Hyde found that he could hit the flying creatures on the wing, as well: two partridges, a pair of doves, a black one called a "crow" that Colonel Lennox said wasn't eaten, but the beater picked up anyway, and a tiny bejeweled thing he had been dared to take a shot at, which dissolved into a shower of iridescent feather-fragments. The tree behind it lost several limbs, and its burden of birds took wing, screaming imprecations.
"What the - what was that?" he'd said to the Lennox species of colonel.
"That was a hummin' bird, sir. I was curious to see if you could hit it."
Hyde had snorted. "With this gun, Colonel, if you aimed at a flea, you'd kill its entire family an' th' elephant it was sittin' on." He couldn't remember where he'd picked up those organic terms, but they seemed about right for the very small thing you shot at, and the very large thing behind it that your shot also made a mess of.
Hyde was always curious to learn about weapons, and watched as his young beater reloaded the gun for him after every shot. Wadding, powder, ball or cartridge; tamp. Hand the gun over, whereupon he needed to sight and fire it.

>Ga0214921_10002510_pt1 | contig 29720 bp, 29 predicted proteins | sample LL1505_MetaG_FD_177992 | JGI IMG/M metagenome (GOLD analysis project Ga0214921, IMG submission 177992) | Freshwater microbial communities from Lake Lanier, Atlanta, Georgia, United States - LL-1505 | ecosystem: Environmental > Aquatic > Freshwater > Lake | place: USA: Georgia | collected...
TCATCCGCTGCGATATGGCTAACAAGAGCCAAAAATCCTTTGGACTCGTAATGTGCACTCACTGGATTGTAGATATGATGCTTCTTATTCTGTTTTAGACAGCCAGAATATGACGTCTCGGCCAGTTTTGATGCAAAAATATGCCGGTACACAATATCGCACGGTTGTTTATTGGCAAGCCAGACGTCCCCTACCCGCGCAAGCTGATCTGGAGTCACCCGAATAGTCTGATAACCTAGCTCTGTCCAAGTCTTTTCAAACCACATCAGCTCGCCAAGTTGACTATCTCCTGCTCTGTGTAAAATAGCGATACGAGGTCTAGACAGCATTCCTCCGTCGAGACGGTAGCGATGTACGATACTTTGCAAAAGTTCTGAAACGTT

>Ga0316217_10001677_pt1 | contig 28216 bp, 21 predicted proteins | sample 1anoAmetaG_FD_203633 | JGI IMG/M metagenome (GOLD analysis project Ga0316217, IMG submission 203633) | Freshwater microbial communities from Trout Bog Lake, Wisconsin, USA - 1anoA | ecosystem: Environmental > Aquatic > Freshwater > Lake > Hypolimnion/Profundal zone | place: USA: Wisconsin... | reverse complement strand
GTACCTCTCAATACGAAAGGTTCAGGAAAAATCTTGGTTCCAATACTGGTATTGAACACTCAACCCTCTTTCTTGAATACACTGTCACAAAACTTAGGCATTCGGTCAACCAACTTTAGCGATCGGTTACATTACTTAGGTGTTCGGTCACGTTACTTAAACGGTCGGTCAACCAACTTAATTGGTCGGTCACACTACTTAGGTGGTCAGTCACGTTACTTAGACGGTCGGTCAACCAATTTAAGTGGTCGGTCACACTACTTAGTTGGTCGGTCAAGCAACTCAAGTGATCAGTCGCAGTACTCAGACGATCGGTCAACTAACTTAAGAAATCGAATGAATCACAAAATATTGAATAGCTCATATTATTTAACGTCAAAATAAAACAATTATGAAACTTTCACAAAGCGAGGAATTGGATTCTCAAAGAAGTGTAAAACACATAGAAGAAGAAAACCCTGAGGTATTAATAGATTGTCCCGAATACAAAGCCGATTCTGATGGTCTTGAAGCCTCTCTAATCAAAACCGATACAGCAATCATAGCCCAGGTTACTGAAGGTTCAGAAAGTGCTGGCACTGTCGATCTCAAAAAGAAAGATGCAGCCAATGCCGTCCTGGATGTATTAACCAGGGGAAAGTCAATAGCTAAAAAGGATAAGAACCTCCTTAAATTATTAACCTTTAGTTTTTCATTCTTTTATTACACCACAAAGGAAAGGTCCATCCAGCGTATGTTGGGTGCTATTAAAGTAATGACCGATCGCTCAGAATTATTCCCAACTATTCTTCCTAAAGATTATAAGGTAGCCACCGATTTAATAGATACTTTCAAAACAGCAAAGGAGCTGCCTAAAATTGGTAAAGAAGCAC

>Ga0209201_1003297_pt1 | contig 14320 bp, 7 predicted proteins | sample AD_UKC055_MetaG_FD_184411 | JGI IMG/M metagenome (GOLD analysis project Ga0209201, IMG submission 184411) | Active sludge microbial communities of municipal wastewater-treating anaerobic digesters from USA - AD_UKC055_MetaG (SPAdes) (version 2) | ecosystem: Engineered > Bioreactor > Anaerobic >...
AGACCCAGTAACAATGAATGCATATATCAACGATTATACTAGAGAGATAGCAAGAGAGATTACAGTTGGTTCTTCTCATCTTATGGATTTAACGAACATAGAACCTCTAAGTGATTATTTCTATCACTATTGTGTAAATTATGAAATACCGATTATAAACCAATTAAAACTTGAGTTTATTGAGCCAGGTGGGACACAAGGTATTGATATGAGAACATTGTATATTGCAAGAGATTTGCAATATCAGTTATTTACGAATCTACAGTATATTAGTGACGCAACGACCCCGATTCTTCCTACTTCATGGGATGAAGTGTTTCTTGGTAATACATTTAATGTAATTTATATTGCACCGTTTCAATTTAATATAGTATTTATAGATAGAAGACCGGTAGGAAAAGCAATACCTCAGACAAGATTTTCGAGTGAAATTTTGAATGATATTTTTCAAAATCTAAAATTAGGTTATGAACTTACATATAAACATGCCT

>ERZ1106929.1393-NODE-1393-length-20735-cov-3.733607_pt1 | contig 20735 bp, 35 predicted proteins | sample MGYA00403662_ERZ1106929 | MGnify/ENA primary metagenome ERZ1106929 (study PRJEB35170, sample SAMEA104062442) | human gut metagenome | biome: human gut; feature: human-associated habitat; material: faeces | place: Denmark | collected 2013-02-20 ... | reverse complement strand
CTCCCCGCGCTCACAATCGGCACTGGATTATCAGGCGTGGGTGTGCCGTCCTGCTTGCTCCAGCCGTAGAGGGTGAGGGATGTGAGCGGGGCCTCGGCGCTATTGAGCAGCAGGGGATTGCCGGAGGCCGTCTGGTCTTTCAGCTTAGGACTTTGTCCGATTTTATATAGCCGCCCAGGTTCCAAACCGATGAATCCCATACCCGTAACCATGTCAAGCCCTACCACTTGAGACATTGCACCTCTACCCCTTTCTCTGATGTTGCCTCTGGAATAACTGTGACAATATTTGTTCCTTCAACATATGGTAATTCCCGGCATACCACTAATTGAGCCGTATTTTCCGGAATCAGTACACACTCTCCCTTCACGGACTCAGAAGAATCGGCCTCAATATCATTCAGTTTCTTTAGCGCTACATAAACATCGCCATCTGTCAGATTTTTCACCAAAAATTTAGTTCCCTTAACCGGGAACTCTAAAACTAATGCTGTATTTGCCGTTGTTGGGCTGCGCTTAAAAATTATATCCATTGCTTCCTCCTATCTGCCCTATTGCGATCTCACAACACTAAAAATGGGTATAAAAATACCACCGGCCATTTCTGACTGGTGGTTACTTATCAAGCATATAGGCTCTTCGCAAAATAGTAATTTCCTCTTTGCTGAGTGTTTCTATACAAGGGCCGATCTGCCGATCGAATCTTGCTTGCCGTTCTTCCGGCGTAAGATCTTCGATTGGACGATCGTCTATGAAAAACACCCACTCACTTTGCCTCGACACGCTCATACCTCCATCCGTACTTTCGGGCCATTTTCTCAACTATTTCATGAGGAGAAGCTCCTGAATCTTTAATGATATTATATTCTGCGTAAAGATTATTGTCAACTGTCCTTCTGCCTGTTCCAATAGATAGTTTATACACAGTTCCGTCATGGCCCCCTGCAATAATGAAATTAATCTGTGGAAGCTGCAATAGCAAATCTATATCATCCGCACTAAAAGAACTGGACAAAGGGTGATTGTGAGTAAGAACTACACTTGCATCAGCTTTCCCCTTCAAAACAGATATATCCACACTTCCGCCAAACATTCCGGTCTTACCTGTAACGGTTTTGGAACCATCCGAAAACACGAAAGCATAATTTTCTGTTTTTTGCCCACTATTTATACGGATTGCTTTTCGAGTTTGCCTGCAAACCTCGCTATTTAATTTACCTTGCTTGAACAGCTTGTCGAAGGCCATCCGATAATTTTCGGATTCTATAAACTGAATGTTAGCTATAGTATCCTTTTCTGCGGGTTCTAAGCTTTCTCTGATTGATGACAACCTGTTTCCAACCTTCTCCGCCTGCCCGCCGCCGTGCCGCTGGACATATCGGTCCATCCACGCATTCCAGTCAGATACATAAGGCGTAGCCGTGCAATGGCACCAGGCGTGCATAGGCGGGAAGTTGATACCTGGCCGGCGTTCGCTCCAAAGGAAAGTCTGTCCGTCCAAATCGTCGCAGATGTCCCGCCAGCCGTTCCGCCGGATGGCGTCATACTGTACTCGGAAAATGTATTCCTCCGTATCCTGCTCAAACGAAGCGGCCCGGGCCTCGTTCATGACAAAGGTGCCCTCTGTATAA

Inefficient. A very early stage of ballistic weaponry, Hyde realized. And they thought about things very differently here; sulphur and carbon and a salt had relatively low levels of energy to use in giving impetus to the load. Probably because their metallurgical skills couldn't cope with anything better.
They'd learn. Be interestin' to see how much, how fast, in Hyde's opinion.
He could, he realized, begin to hope that this "rock oil" they were assaying would prove to be a source of good energon. He'd like to stay in touch with Colonel Lennox; likeable fella.
Hyde knew he would also purely love to shoot a shotgun, with its expanding load of pellets, in front of a certain airborne enemy's intake, then stand back and watch the fun. Inefficiency and all.
LEXINGTON, DAY BEFORE THE BALL
"Will you look at that," murmured that enemy, stopping in front of a storefront.
The headless dummy in the window sported a lovely dress, a pale green with ivory lace trim, and the paisley shawl draped over one shoulder sported a green that matched it precisely.
Discreet lettering in the bottom of the window proclaimed "Embress."
"Well, scan it," said Jessie Burr Trawn, "an' then let's continue our ramble. I gotta find one too."